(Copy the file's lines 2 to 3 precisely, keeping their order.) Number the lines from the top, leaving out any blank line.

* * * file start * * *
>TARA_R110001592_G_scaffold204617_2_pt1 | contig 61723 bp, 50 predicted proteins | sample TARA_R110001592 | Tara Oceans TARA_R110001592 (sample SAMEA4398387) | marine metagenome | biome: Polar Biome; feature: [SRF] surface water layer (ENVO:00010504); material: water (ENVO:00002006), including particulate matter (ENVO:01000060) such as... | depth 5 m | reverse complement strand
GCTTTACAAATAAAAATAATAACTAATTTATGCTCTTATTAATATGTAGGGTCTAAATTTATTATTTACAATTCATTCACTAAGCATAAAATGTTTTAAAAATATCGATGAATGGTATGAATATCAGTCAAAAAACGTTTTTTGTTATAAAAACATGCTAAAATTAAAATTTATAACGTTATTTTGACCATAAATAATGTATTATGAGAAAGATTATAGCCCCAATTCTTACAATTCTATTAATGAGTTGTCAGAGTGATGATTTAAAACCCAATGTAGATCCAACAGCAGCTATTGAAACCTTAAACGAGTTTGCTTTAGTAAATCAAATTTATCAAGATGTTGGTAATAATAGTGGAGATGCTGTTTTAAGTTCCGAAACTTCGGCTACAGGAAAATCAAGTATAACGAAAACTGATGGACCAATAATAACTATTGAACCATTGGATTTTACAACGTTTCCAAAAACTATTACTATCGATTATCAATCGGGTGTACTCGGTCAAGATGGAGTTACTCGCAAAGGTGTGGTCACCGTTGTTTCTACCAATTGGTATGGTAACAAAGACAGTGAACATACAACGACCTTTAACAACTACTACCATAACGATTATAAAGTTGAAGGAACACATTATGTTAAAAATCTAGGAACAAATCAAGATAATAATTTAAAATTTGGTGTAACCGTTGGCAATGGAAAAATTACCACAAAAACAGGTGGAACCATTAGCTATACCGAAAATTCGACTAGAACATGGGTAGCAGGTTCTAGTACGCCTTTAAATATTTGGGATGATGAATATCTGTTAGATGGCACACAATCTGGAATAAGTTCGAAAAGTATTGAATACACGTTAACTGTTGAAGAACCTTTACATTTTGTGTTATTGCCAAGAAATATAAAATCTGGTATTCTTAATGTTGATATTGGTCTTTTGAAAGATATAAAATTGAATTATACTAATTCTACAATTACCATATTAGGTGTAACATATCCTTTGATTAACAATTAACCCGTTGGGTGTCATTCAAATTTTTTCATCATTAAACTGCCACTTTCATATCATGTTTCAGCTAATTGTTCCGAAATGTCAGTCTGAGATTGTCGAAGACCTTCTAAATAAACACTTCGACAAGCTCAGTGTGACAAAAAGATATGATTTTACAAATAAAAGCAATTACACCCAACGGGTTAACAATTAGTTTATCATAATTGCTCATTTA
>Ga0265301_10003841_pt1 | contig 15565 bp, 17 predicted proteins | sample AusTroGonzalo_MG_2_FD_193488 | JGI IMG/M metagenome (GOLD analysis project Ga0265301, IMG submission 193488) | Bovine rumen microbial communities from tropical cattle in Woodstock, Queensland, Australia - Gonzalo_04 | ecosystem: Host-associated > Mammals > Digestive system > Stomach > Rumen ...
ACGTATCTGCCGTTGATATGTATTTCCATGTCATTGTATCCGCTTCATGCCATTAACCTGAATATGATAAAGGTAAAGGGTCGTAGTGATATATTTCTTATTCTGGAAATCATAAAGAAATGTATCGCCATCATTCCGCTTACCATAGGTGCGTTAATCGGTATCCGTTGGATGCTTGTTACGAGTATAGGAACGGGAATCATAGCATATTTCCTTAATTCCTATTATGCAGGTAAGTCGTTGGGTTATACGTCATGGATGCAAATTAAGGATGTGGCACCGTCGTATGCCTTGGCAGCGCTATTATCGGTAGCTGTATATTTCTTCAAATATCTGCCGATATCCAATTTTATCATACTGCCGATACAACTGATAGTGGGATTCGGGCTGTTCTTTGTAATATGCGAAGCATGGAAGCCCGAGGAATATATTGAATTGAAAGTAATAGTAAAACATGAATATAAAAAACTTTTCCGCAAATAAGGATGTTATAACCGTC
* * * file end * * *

GCTTTACAAATAAAAATAATAACTAATTTATGCTCTTATTAATATGTAGGGTCTAAATTTATTATTTACAATTCATTCACTAAGCATAAAATGTTTTAAAAATATCGATGAATGGTATGAATATCAGTCAAAAAACGTTTTTTGTTATAAAAACATGCTAAAATTAAAATTTATAACGTTATTTTGACCATAAATAATGTATTATGAGAAAGATTATAGCCCCAATTCTTACAATTCTATTAATGAGTTGTCAGAGTGATGATTTAAAACCCAATGTAGATCCAACAGCAGCTATTGAAACCTTAAACGAGTTTGCTTTAGTAAATCAAATTTATCAAGATGTTGGTAATAATAGTGGAGATGCTGTTTTAAGTTCCGAAACTTCGGCTACAGGAAAATCAAGTATAACGAAAACTGATGGACCAATAATAACTATTGAACCATTGGATTTTACAACGTTTCCAAAAACTATTACTATCGATTATCAATCGGGTGTACTCGGTCAAGATGGAGTTACTCGCAAAGGTGTGGTCACCGTTGTTTCTACCAATTGGTATGGTAACAAAGACAGTGAACATACAACGACCTTTAACAACTACTACCATAACGATTATAAAGTTGAAGGAACACATTATGTTAAAAATCTAGGAACAAATCAAGATAATAATTTAAAATTTGGTGTAACCGTTGGCAATGGAAAAATTACCACAAAAACAGGTGGAACCATTAGCTATACCGAAAATTCGACTAGAACATGGGTAGCAGGTTCTAGTACGCCTTTAAATATTTGGGATGATGAATATCTGTTAGATGGCACACAATCTGGAATAAGTTCGAAAAGTATTGAATACACGTTAACTGTTGAAGAACCTTTACATTTTGTGTTATTGCCAAGAAATATAAAATCTGGTATTCTTAATGTTGATATTGGTCTTTTGAAAGATATAAAATTGAATTATACTAATTCTACAATTACCATATTAGGTGTAACATATCCTTTGATTAACAATTAACCCGTTGGGTGTCATTCAAATTTTTTCATCATTAAACTGCCACTTTCATATCATGTTTCAGCTAATTGTTCCGAAATGTCAGTCTGAGATTGTCGAAGACCTTCTAAATAAACACTTCGACAAGCTCAGTGTGACAAAAAGATATGATTTTACAAATAAAAGCAATTACACCCAACGGGTTAACAATTAGTTTATCATAATTGCTCATTTA
>Ga0265301_10003841_pt1 | contig 15565 bp, 17 predicted proteins | sample AusTroGonzalo_MG_2_FD_193488 | JGI IMG/M metagenome (GOLD analysis project Ga0265301, IMG submission 193488) | Bovine rumen microbial communities from tropical cattle in Woodstock, Queensland, Australia - Gonzalo_04 | ecosystem: Host-associated > Mammals > Digestive system > Stomach > Rumen ...